Colin McNickle: No subsidies for replacement Hill grocery store
There are troubling hints that a replacement grocery store for the heavily subsidized and now-closed Shop ’n Save in Pittsburgh’s Hill District might be in line for more public subsidies.
But a new analysis by a scholar at the Allegheny Institute for Public Policy reiterates that subsidies for that store were dubious to begin with and subsidies for a new store would be just as inappropriate.
“If officials are bullish on the development of the (nearby) former (Civic Arena) site and the population and activity it will attract, an operator looking to sell groceries ought to jump at the chance without more public involvement,” says Eric Montarti, research director at the Pittsburgh think tank.
The much-ballyhooed Shop ’n Save opened in October 2013, the result of a push by government and neighborhood activists to end a decades-long, full-service-grocery-store “drought” in a neighborhood characterized as a “food desert.”
But the new store was a hard sell to prospective grocers. Until, that is, government and other subsidies were dangled. In fact, about half of the cost came from government sources. About $1.7 million came from philanthropic foundations.
Critically telling in the financing package, however, was that a mere $1 million came from the store owner. Such a dearth of private risk capital suggested the project organizers were “probably not concerned about any profits,” the Allegheny Institute noted a year before the store finally opened.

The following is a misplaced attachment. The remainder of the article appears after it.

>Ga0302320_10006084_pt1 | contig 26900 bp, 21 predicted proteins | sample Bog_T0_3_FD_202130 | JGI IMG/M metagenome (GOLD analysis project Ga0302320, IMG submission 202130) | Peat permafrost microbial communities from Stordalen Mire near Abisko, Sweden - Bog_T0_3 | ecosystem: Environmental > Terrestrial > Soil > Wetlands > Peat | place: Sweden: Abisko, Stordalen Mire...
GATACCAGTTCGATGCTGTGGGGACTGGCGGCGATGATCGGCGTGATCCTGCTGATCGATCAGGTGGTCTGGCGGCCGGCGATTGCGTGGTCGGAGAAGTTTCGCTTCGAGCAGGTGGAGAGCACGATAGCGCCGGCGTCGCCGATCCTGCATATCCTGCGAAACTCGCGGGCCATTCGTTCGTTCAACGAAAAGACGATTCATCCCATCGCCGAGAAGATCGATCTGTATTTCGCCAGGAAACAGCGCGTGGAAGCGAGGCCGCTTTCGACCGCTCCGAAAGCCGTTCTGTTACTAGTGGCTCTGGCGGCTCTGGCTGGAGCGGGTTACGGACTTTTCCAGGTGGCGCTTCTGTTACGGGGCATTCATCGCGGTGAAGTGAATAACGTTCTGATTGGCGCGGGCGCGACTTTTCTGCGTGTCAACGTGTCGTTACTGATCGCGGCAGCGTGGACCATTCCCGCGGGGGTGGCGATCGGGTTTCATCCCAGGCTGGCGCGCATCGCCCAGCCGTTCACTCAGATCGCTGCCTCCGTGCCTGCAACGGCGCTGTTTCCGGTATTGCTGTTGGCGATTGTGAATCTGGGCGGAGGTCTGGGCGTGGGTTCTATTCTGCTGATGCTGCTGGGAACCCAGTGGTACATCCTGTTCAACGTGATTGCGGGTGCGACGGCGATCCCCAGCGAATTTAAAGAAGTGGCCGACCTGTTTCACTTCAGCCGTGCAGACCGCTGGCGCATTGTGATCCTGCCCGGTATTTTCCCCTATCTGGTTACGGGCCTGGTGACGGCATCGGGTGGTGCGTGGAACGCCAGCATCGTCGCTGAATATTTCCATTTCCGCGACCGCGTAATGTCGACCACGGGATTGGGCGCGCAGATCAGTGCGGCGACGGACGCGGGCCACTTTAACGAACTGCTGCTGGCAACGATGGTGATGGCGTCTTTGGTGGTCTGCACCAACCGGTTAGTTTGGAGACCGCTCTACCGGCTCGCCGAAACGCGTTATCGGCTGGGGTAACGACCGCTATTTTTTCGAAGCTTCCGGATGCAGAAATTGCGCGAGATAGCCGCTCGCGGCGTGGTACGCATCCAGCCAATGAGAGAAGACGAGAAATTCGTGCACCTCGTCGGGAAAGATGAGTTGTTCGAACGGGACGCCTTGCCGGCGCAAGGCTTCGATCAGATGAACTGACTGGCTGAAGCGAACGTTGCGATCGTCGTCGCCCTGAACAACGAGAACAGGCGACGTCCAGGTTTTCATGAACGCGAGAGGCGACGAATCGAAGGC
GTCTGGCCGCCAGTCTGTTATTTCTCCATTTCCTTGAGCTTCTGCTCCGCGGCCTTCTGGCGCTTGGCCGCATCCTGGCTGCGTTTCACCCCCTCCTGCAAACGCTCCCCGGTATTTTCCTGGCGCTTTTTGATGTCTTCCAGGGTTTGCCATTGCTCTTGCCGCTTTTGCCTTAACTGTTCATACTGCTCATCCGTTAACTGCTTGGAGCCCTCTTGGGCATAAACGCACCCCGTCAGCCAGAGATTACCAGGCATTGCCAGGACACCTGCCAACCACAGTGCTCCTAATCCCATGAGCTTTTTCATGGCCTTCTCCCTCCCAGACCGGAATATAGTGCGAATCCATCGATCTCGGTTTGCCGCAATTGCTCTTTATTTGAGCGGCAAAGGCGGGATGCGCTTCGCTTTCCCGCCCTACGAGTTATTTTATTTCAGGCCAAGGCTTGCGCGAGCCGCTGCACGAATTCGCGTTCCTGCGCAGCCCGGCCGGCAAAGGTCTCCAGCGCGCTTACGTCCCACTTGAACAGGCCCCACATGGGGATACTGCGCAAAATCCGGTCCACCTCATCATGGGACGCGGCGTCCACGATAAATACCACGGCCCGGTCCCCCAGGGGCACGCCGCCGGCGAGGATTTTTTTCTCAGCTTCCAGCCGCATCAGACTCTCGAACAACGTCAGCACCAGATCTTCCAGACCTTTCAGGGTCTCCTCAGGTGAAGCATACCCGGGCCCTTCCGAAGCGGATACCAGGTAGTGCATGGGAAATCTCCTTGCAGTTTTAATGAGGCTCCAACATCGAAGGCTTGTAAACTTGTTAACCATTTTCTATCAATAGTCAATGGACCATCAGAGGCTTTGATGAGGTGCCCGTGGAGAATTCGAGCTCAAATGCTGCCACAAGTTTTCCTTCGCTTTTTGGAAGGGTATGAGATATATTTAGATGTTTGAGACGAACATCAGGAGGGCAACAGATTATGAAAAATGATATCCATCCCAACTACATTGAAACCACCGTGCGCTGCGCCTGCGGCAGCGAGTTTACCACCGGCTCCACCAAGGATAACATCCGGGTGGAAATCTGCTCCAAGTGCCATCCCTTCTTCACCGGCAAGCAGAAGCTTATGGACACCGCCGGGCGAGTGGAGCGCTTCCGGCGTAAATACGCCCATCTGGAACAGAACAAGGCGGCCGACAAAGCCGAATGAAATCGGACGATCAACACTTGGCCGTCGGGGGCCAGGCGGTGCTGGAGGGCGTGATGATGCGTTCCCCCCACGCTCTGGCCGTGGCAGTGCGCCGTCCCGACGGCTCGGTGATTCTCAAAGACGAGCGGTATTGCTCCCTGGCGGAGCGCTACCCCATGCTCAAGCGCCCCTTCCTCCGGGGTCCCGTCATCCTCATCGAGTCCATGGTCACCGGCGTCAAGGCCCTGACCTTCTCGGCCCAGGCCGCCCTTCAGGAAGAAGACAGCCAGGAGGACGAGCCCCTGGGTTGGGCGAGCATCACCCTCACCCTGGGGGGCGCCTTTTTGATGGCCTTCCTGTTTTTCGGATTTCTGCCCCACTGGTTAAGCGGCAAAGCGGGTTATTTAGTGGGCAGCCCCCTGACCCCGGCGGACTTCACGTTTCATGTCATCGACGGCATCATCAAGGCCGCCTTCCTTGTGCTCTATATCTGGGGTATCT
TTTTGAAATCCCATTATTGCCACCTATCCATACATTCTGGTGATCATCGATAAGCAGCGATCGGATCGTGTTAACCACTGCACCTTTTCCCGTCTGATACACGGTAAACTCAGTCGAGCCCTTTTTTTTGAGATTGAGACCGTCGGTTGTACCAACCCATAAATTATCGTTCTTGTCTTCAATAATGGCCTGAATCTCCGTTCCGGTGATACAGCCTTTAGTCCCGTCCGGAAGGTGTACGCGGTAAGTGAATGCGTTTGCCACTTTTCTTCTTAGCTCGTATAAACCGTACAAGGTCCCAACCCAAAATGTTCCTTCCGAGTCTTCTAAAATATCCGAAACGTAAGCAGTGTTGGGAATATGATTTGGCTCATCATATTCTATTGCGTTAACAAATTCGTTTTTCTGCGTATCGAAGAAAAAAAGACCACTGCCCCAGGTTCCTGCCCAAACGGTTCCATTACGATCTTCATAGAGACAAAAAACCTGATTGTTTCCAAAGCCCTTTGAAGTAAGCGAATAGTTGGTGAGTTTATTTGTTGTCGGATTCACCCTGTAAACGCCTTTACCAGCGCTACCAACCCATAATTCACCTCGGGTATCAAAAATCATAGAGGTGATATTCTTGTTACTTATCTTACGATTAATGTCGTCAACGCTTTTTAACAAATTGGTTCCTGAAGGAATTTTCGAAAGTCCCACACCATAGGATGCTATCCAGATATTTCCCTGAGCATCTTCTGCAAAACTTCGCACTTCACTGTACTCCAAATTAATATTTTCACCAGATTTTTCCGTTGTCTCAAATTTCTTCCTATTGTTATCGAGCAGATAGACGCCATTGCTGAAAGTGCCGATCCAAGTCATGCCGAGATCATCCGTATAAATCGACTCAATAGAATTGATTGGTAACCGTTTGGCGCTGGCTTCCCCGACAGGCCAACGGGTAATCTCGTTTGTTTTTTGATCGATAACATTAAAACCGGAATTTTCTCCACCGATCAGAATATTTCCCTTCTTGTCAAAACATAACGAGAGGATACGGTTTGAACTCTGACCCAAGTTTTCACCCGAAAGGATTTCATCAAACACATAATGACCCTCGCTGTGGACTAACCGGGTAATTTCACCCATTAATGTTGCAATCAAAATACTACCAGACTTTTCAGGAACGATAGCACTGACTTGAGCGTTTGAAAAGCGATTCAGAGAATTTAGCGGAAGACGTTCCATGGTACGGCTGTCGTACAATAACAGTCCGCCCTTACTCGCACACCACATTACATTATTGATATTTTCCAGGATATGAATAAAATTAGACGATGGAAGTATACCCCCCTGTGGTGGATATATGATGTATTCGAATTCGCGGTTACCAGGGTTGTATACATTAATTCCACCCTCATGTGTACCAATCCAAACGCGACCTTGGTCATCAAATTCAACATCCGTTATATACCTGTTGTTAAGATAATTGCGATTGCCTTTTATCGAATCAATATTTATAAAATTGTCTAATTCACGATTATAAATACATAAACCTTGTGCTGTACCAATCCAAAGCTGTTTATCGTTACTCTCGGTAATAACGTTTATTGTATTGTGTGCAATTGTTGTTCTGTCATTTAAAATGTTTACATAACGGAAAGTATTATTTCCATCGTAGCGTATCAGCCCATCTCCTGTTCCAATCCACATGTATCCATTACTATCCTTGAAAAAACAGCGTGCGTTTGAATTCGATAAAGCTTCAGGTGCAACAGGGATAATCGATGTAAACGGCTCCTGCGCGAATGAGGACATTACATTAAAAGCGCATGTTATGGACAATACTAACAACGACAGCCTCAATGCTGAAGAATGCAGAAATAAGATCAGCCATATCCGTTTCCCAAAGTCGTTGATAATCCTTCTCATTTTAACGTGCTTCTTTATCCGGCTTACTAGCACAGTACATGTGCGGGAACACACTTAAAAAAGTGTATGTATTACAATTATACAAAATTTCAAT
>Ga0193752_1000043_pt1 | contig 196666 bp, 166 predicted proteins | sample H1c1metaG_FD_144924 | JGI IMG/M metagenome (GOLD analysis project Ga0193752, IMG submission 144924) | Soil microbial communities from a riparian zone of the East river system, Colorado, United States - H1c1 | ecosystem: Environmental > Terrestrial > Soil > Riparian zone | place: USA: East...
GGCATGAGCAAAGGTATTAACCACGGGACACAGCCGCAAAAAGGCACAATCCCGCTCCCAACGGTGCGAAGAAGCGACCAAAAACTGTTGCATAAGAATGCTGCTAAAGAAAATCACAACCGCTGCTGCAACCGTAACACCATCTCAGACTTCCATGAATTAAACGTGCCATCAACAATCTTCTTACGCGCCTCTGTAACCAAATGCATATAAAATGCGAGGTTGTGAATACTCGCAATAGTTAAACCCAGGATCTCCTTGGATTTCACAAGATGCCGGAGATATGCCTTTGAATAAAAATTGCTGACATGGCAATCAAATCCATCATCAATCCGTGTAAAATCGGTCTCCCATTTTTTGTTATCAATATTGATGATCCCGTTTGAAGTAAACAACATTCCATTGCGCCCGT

The store failed in less than six years. Why remains a point of debate. Did the nonprofit owner of the plaza hosting the Shop ’n Save not maintain the property, as the owner who eventually stopped paying rent claimed? Or was there an insufficient customer base to begin with at the site, as another business owner claimed?
Be that as it may, the search has commenced for a new grocer. And while Pittsburgh Mayor Bill Peduto has said many of the bricks-and-mortar costs have already been taken care of, he also said officials now must figure out the financials of having a new operator move in.
“On the operator’s side, the financials have to include what it would take to produce revenue to pay for keeping the store up and running and fully stocked,” says Montarti. “On the public policy side, it likely involves crafting some type of incentive or subsidy to attract and retain a store operator, which would be poor public policy.”
Compounding the challenges for any successor store is that the shopping complex hosting it is in arrears on its property taxes by nearly $200,000 dating to 2015, only two years after the Shop ’n Save opened. Liens are outstanding. Penalties and interest have accumulated.
“Would any of the local taxing bodies entertain a subsidy for a new store operator to move into a space while being owed delinquent property taxes?” Montarti asks.
The short answer is that there should be no public subsidies for such endeavors. For as Montarti concludes, “There is something to be learned about the public involvement and what that meant for the viability of the undertaking.”
But whether that lesson has been learned remains the operative question.
Colin McNickle is communications and marketing director at the Allegheny Institute for Public Policy ([email protected]).